The “Oxygen of Publicity” : The Struggle for Control of Terrorist Publicity in Western Media

Although the motives of terrorists vary greatly depending on which organization or cause they represent or support, every terrorist group is linked by the desire to deliver their message to as many people as possible. The purpose of this article is to discuss the desire of terrorists to maximize publicity for their cause, and the struggle of governments to censor their message while still protecting the rights and freedoms of their citizens. Margaret Thatcher’s statement that “We must starve terrorists of the ‘oxygen of publicity” is still supported by governments. However, with new forms of communication and the global availability of today’s media, it has become much easier for terrorists to use the media for publicity purposes, especially in Western democracies where the government has limited control over media output.

“Although governments attempt to starve terrorists of the oxygen of publicity by using anti-terrorism legislation to censor and limit the output of news media sources, it is not a feasible task in a Western democracy, as the media functions as a business and does not work in conjunction with the government.”

In order to understand the necessity of governments to starve terrorist of their desired publicity, it is imperative to understand how terrorists use publicity to support their cause, and ultimately pursue their goals. According to Debatewise Current Affairs:

By targeting civilians with acts of violence, terrorists seek to coerce national populations and governments into fulfilling the terrorists’ political goals. This strategy requires that national populations are able to see the results of the terrorist’s attack, and in doing so (usually via the media) there is concern that terrorist aims are served by the distress and fear they create through dramatic attack of civilians, hostage taking, and similar tactics”.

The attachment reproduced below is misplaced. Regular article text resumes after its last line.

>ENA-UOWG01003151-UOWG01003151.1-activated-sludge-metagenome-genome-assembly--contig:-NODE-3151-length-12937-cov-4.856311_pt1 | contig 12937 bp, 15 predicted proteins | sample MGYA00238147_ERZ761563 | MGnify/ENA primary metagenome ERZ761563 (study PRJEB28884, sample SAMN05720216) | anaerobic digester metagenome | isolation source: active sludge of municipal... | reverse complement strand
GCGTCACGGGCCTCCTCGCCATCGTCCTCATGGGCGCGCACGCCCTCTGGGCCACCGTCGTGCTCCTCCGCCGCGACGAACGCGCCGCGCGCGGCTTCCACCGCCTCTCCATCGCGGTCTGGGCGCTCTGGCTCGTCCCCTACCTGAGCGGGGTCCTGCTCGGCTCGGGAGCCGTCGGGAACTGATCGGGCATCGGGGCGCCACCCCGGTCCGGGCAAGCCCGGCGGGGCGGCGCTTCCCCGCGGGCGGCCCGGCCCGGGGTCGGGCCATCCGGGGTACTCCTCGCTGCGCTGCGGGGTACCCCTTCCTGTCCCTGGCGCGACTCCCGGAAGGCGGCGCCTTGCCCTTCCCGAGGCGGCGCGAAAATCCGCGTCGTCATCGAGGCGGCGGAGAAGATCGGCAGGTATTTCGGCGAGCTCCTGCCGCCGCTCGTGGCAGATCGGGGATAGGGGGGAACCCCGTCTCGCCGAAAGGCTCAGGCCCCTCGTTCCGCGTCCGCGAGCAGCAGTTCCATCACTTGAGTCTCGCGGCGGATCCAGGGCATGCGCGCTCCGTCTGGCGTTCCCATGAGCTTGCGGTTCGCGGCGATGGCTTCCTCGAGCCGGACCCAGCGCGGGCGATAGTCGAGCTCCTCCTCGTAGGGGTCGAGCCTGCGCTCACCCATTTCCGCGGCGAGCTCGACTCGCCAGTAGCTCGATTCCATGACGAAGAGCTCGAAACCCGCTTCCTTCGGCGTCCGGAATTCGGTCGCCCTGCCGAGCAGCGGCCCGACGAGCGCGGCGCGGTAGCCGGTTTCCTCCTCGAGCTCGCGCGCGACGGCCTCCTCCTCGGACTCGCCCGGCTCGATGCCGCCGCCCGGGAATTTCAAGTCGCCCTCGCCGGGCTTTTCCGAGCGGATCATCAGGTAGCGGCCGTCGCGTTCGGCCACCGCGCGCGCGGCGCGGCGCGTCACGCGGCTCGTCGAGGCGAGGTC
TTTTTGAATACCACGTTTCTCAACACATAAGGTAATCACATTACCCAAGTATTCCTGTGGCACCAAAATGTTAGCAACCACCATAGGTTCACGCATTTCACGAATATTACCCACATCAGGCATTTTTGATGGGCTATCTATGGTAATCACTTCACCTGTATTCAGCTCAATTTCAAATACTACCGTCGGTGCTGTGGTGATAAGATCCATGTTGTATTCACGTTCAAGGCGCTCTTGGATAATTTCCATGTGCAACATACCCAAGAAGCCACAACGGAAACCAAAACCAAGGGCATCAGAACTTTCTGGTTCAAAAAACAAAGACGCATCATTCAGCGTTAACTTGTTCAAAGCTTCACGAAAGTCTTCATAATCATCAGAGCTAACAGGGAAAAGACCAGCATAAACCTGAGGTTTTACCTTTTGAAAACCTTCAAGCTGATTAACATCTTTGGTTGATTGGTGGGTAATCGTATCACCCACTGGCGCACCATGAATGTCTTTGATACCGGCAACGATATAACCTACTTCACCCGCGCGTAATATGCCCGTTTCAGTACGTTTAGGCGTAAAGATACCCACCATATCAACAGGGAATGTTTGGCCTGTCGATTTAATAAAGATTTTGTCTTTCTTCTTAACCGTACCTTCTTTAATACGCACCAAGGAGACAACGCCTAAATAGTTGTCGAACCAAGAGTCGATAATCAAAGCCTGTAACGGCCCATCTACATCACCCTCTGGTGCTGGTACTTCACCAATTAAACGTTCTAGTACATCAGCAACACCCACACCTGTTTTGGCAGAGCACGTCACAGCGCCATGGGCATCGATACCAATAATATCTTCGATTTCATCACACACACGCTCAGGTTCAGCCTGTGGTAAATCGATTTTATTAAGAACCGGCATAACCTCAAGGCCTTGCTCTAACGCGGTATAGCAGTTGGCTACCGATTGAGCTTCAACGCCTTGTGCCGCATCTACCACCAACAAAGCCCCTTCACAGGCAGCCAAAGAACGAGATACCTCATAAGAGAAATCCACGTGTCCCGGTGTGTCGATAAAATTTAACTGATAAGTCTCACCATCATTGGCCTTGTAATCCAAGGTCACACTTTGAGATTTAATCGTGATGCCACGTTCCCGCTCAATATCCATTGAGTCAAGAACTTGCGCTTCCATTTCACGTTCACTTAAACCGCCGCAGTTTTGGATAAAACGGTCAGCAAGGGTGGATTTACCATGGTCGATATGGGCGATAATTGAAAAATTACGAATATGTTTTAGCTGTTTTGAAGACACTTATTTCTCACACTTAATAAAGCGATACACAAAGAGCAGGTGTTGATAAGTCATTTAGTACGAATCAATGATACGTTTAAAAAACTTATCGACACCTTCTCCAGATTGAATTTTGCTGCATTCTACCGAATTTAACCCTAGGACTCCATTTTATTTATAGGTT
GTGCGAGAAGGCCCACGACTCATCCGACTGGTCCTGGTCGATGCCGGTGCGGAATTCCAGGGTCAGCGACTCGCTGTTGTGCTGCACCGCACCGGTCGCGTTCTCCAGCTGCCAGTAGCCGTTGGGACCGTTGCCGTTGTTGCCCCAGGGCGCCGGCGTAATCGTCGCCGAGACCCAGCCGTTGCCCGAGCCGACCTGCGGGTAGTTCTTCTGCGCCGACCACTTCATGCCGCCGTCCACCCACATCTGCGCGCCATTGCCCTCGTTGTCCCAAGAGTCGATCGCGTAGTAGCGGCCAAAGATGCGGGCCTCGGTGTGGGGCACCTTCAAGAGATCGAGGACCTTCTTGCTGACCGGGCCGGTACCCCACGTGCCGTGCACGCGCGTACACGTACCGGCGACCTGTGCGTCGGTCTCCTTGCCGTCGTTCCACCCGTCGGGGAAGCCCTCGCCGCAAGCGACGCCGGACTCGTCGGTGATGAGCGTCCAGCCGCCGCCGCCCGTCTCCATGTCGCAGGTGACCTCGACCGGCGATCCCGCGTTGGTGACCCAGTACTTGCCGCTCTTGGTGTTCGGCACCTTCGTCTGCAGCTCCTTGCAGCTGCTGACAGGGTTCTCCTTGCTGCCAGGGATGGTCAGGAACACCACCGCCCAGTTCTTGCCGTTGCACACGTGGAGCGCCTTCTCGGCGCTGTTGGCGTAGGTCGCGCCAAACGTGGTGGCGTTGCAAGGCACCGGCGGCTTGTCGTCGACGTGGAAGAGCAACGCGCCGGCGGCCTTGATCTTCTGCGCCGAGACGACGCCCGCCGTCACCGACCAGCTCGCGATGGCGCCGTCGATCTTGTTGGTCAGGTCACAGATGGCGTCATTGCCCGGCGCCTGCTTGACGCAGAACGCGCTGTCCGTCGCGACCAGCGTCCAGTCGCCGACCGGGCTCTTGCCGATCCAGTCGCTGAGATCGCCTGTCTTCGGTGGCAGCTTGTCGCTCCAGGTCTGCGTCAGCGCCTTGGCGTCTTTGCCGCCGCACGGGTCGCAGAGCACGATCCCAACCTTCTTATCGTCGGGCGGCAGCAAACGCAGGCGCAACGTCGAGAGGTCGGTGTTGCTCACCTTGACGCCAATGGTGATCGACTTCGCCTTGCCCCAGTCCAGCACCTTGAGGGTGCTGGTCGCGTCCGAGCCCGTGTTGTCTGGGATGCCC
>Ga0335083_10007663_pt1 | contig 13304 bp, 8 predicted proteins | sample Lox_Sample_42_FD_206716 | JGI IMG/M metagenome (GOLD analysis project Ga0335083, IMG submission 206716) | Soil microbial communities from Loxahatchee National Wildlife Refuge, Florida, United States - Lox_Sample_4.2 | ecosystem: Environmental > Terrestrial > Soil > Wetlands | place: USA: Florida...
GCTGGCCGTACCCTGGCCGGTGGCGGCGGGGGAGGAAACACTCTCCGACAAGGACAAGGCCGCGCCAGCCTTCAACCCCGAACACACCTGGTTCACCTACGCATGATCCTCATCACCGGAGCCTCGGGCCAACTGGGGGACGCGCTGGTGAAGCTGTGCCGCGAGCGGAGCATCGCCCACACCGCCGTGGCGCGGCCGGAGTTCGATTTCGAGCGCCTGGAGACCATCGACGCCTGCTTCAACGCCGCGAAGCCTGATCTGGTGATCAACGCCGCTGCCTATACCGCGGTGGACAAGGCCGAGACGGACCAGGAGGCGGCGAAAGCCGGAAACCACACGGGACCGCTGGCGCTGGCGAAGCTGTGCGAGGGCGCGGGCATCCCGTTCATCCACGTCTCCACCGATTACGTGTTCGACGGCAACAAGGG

Image Courtesy of the British Library

The media has undoubtedly provided terrorists with the means of relaying their message to large numbers of people, which is why the media has proven indispensible to terrorists. Terrorists can exploit the far reaching nature of modern media and its global networks by using their information relay systems to carry the news of their violence along with that is known as ‘propaganda of the deed’.  Thus, they hope to incite fear amongst the masses. The goal of terrorists would not be to evoke a response by the general public, if the general public reacted passively to such events.

Former UK Prime Minister, Margaret Thatcher and her administration made it very clear that there was a correlation between increasing terrorist attacks and the amount of exposure in the news media. Thatcher’s role in combating this phenomenon is highly recognized by scholars interested in media and government censorship. Following the IRA surge in the UK, anti-terrorist legislation was passed in a “Temporary Provisions Act 1974” which banned public displays of support for the IRA, and increased the powers of police. Not only did this legislation affect the freedoms of the people, it affected the news media coverage at the time, which had been threatened by the government on several occasions to be in violation of anti-terrorist legislation. The open interpretation of Anti-Terrorism legislation during the Thatcher years made it possible to target the media without blatantly infringing on the rights and freedoms of citizens. However, the relationship between the government and the media’s right to freedom of press became contentious with this attempt to silence terrorists through policy implementation.